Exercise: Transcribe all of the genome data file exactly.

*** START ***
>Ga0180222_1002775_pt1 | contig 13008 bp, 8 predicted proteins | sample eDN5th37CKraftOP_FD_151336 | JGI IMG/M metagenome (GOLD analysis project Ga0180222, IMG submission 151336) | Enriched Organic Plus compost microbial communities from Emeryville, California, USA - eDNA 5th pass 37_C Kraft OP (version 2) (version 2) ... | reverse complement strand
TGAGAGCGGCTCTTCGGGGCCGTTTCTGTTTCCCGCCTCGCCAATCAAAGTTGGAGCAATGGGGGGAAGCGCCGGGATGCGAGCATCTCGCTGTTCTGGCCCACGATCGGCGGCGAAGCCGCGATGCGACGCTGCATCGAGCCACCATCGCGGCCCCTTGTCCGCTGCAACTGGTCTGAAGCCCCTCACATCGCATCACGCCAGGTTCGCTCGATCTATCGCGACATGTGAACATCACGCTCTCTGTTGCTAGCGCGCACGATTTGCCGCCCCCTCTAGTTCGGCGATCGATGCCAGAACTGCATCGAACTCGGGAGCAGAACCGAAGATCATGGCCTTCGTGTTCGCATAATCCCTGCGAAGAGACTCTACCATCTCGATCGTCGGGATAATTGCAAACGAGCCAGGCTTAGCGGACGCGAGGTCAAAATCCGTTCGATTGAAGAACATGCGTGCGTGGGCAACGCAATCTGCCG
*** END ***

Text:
>Ga0180222_1002775_pt1 | contig 13008 bp, 8 predicted proteins | sample eDN5th37CKraftOP_FD_151336 | JGI IMG/M metagenome (GOLD analysis project Ga0180222, IMG submission 151336) | Enriched Organic Plus compost microbial communities from Emeryville, California, USA - eDNA 5th pass 37_C Kraft OP (version 2) (version 2) ... | reverse complement strand
TGAGAGCGGCTCTTCGGGGCCGTTTCTGTTTCCCGCCTCGCCAATCAAAGTTGGAGCAATGGGGGGAAGCGCCGGGATGCGAGCATCTCGCTGTTCTGGCCCACGATCGGCGGCGAAGCCGCGATGCGACGCTGCATCGAGCCACCATCGCGGCCCCTTGTCCGCTGCAACTGGTCTGAAGCCCCTCACATCGCATCACGCCAGGTTCGCTCGATCTATCGCGACATGTGAACATCACGCTCTCTGTTGCTAGCGCGCACGATTTGCCGCCCCCTCTAGTTCGGCGATCGATGCCAGAACTGCATCGAACTCGGGAGCAGAACCGAAGATCATGGCCTTCGTGTTCGCATAATCCCTGCGAAGAGACTCTACCATCTCGATCGTCGGGATAATTGCAAACGAGCCAGGCTTAGCGGACGCGAGGTCAAAATCCGTTCGATTGAAGAACATGCGTGCGTGGGCAACGCAATCTGCCG